Safeguarding Democracy: Innovations in Technology and Human Rights
Session Type(s): Panel
Starts: Saturday, Jun. 9 10:30 AM
Ends: Saturday, Jun. 9 11:45 AM
Room: Ballroom B
The future is now. Activists now have access to unlikely tools: satellite technology to deter mass atrocities in South Sudan, civil society leaders in Iran and Southeast Asia distributing encrypted media of demonstrations and geo-targeted apps that aid famine relief in East Africa and combat global human trafficking. Technology has transformed the way governments, corporations and movements around the world are held accountable, and it shapes how the world watches history unfold. With these advancements come increased scrutiny, privacy concerns and a battle for access to the new technology. How we continue to innovate and anticipate challenges will steer the future of human rights. This panel will discuss the power dynamics between movements and governments using technology as an accountability tool in global human rights, cases from the frontlines in humanitarian technology and why we need to create progressive policies that support innovation in human rights.
Caitlin Howarth is a Roosevelt Institute Pipeline Fellow focusing on human security and humanitarian technology. While obtaining a MPP in International & Global Affairs at the Harvard Kennedy School, she worked as a security analyst for the Satellite Sentinel Project team at Harvard Humanitarian Initiative, coordinating report production on human security threats in the southern border regions of Sudan. Formerly the National Policy Director of the Roosevelt Institute Campus Network, Howarth also serves as Political Co-Director of the Boston chapter of the Truman National Security Project. Her work has been covered by the BBC, Global Brief and other outlets, and her writing on security and politics can be found on Huffington Post, PolicyMic, AlterNet, and New Deal 2.0.
Matisse provides creative and strategic leadership on digital communications for WITNESS. Prior to WITNESS she was the publicist at Aperture, the fine photography foundation. She later worked at PixelPress, a multimedia company for social change where she co-produced projects such as “The End of Polio,” with UNICEF and WHO which featured the work of world-renowned photojournalist Sebastiao Salgado.
Sabrina Hersi Issa is the Digital Director at Be Bold Media, a digital media firm that runs online and mobile campaigns for organizers around the world. She is the founder of the Human Rights Roundtable, a forum for human rights activists, online organizers and foreign policy thought leaders to discuss innovation and best practices and is the co-founder of EndFamine.com, a community dedicated to seeking sustainable solutions to global hunger launched in response to the famine in the Horn of Africa. Previously, she was a Program Advisor at Afghans for Civil Society, an NGO that developed women’s programs and independent media in southern Afghanistan, worked for National Public Radio and Oxfam America. Sabrina graduated from Ohio State University with degrees in International Relations & Diplomacy, Political Science and Women Studies.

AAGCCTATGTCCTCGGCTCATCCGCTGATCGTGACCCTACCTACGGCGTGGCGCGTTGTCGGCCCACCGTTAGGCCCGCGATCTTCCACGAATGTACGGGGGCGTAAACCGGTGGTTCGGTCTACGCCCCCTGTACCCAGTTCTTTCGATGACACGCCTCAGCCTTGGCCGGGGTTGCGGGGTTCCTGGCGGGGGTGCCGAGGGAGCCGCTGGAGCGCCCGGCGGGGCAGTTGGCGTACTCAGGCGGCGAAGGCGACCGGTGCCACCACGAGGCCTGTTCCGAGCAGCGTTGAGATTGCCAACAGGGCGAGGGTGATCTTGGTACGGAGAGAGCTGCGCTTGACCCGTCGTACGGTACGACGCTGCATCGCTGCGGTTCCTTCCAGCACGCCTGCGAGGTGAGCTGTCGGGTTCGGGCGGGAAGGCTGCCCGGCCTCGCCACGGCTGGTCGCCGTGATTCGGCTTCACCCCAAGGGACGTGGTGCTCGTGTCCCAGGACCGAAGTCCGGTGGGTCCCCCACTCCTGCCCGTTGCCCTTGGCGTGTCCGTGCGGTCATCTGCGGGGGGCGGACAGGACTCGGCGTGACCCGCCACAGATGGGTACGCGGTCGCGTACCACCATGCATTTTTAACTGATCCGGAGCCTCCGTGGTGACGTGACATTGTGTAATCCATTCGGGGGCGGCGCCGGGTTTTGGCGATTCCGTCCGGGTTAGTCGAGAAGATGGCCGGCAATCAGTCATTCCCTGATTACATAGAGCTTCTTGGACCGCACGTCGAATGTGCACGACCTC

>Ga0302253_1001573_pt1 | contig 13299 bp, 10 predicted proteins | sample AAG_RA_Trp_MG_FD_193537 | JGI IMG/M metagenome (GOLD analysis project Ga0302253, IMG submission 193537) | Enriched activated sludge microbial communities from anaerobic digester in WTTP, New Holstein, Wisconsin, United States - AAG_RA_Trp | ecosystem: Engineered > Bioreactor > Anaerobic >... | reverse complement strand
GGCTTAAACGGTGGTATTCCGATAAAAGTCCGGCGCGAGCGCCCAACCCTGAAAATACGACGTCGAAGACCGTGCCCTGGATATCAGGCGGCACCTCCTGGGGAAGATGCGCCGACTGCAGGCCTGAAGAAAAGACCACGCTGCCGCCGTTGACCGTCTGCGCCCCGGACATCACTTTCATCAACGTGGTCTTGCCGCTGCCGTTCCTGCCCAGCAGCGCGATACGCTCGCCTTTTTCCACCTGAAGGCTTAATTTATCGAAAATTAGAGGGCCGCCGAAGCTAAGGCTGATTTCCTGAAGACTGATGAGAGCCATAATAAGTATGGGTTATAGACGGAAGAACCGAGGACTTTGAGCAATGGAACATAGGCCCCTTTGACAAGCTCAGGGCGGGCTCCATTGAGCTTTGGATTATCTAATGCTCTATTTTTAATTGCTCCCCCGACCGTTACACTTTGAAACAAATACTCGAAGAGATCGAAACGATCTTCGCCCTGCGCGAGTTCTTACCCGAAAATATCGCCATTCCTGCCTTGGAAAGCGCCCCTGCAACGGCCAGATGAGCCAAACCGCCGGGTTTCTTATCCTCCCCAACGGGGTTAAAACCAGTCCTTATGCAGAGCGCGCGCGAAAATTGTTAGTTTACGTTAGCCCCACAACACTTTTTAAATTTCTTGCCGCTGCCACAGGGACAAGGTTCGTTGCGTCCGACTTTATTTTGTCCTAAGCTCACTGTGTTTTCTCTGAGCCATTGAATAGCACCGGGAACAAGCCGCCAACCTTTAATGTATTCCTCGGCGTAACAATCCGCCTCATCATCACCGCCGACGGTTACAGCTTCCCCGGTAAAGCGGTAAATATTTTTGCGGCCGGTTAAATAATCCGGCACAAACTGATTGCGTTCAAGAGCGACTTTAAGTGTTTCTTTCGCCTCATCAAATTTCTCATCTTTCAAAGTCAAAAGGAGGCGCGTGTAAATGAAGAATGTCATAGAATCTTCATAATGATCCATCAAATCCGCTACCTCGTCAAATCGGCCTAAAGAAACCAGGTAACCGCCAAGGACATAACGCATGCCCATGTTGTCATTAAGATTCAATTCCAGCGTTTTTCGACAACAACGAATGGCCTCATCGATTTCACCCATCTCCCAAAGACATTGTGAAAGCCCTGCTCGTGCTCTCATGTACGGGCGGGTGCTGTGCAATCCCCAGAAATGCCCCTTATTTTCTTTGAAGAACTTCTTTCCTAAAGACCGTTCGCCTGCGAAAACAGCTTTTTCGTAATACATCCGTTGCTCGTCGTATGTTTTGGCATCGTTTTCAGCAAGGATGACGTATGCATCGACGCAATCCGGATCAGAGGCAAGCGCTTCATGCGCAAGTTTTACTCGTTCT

Other sessions: Your Phone Is Political
Emily Jacobi is Co-Founder and Executive Director of Digital Democracy, a New York-based nonprofit that works globally to empower marginalized communities to harness technology to fight for their human rights. Beginning her career as a youth journalist, at the age of 13 Emily reported from Havana, Cuba on the lives of young Cubans during the Troubled Period. She has since worked with marginalized communities including migrant workers, women’s groups, refugee youth and others on media & technology projects in Latin America, Sub-Saharan Africa, Southeast Asia and the United States. Prior to founding Digital Democracy in 2008 she worked at Internews Network, AllAfrica.com and Y-Press.
Emily has presented on the intersection of technology, civic engagement and human rights to US Congress, the State Department, the United Nations, and numerous universities and technology conferences. She has written extensively on the role of mobile phones and technology in Burma/Myanmar.
Lauren Wolfe is an award-winning journalist who has written for publications from The Atlantic to The International Herald Tribune. She is currently the director of Women Under Siege, a project on sexualized violence in conflict spearheaded by Gloria Steinem at the Women’s Media Center in New York. (The project includes a live map of sexualized violence in Syria, WomenUnderSiegeSyria.crowdmap.com.) She serves on the advisory committee of the Nobel Women’s Initiative International Campaign to Stop Rape & Gender Violence in Conflict. Previously, she was the senior editor of the Committee to Protect Journalists, where she focused on journalists and sexual violence. Her CPJ report “The Silencing Crime”—for which she interviewed 50 journalists around the world—broke ground in documenting the issue. Wolfe spent three years at The New York Times reporting on September 11th for Times’ books, including 102 Minutes: The Fight to Survive Inside the Twin Towers.